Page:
Equipping your home with properly sized gutters and downspouts is one of the most important things you can do to protect it from flood damage. Building professionals use charts, rules of thumb, and experience to size these critical components. Roof area and slope are the key variables. In most cases, gutters should be 5 or 6 inches wide, regardless of type. Size your downspouts accordingly. Smaller components may look nice, but they likely to be overwhelmed in a heavy rainstorm.
Remember to keep gutters free of debris by cleaning them regularly or using leaf guards. Discharge water to daylight at least 10 feet and, if possible, downhill from the house. Never connect roof drains to foundation drains. They can become clogged with debris.
It’s never a good idea to deposit water on your neighbor’s property or on public roads. Some towns will permit you to connect your roof drains directly to the municipal storm sewer system. Check with your town engineer for more information.
Wide roof eaves have been a common building feature for thousands of years–and for good reason. In addition to their aesthetic benefits, wide eaves help to keep rainwater away from your home’s walls, both above and below grade.
Even if the gutters and downspouts are overwhelmed during a deluge, wide eaves provide added protection by diverting roof runoff from the foundation walls. Preventing the soil against your foundation from being saturated will reduce the odds of flood damage in your basement.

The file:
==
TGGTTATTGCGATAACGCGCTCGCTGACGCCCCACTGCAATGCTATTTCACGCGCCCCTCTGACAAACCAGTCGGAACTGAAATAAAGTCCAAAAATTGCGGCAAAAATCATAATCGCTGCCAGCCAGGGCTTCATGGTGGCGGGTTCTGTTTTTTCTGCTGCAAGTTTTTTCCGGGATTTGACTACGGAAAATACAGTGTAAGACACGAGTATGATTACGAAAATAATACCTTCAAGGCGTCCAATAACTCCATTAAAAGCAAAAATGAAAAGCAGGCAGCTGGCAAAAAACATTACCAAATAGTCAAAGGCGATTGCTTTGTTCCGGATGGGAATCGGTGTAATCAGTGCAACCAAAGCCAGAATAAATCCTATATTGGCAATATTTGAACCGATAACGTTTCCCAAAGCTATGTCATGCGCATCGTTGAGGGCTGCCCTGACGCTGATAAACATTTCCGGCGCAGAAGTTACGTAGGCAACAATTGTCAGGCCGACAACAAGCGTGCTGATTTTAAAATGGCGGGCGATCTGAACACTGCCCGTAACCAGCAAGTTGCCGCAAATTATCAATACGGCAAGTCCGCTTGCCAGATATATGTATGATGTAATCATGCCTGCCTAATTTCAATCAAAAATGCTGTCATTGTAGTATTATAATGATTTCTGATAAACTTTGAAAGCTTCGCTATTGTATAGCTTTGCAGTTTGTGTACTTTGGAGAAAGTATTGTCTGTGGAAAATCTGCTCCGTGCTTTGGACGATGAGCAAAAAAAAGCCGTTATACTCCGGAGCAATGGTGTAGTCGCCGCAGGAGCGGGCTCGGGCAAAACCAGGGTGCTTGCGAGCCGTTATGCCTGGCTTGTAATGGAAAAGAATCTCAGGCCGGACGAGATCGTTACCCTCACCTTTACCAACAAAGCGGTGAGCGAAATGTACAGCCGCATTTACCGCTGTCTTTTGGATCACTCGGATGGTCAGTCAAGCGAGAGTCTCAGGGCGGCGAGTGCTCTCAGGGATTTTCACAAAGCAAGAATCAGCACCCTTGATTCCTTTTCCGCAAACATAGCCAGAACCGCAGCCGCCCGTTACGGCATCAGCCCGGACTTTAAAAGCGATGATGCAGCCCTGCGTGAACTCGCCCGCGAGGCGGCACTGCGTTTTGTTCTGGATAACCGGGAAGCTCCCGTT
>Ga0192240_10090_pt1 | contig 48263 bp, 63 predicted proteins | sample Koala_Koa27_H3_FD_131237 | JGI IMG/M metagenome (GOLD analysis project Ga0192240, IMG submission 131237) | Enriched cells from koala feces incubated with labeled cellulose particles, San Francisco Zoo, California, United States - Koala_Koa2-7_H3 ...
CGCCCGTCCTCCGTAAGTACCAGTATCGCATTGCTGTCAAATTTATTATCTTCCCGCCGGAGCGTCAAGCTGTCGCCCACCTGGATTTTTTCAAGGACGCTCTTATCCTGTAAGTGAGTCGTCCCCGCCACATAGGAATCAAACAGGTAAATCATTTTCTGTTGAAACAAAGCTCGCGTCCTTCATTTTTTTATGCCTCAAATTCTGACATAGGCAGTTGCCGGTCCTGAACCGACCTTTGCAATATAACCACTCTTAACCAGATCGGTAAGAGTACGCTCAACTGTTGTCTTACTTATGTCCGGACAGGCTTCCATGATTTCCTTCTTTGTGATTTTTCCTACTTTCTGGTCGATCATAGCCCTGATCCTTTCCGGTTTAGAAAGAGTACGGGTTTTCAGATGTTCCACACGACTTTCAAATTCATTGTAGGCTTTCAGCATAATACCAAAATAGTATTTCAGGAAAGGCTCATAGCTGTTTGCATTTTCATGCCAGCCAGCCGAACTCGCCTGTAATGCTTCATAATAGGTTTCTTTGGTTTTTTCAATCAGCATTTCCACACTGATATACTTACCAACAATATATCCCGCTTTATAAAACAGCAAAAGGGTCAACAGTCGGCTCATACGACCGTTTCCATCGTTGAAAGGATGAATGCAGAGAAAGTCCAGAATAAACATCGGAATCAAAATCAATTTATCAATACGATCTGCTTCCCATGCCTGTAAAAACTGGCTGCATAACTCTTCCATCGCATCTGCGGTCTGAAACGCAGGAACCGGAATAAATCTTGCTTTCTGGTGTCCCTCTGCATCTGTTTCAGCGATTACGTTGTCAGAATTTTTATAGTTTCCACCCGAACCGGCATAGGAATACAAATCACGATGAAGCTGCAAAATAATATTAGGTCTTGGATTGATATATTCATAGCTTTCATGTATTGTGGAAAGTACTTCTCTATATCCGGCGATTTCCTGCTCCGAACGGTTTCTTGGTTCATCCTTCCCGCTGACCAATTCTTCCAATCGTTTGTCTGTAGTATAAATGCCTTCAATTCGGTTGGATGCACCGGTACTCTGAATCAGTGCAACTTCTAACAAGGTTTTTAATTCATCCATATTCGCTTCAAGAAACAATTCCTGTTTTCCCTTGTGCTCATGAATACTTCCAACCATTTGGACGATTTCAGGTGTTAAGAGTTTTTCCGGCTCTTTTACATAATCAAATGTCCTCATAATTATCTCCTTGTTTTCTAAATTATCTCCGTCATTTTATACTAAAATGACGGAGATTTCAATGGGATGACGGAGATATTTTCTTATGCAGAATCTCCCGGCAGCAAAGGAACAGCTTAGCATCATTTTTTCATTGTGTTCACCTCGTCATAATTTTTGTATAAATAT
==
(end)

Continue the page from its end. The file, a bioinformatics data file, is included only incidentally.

Making sure the soil around your home slopes away from the foundation wall will have a similar effect. Properly directed surface water is less likely to end up your basement.
Fill in and compact any low spots where water might pool and infiltrate the soil. Soil settlement often occurs in the years after construction or excavation work.
Foundation wall windows and fresh air vents that are partially or completely below grade are a conduit for surface water and a major cause of flood damage in homes. If you feel these openings are not necessary, then consider infilling them. Otherwise, install covered and drained window wells around them.
Covers keep out debris and most surface water, and drains at well bottoms take care of any water that manages to get in.
If your property is not absolutely flat, discharge the water to daylight at a lower elevation away from the house. On flat sites, direct water into a sump pit, which ejects it to a rain garden away from the house.
As noted above, avoid connecting a window well drain to an exterior foundation drain.
Even if you’ve done everything you can to keep water from getting into your basement, it may still find its way in during or after a heavy rain. In that case, the combination of French drain and sump pump can be an indispensable ally.
A French drain is a network of perforated pipes designed to relieve hydrostatic pressure that would otherwise build up under the floor slab and outside the foundation walls. The pipes collect this excess water and deposit it in a sump pit or basin. When the pit is nearly full, a pump ejects the water through a pipe to the exterior. As with roof drains, the water should be discharged to daylight, far and downhill from the house.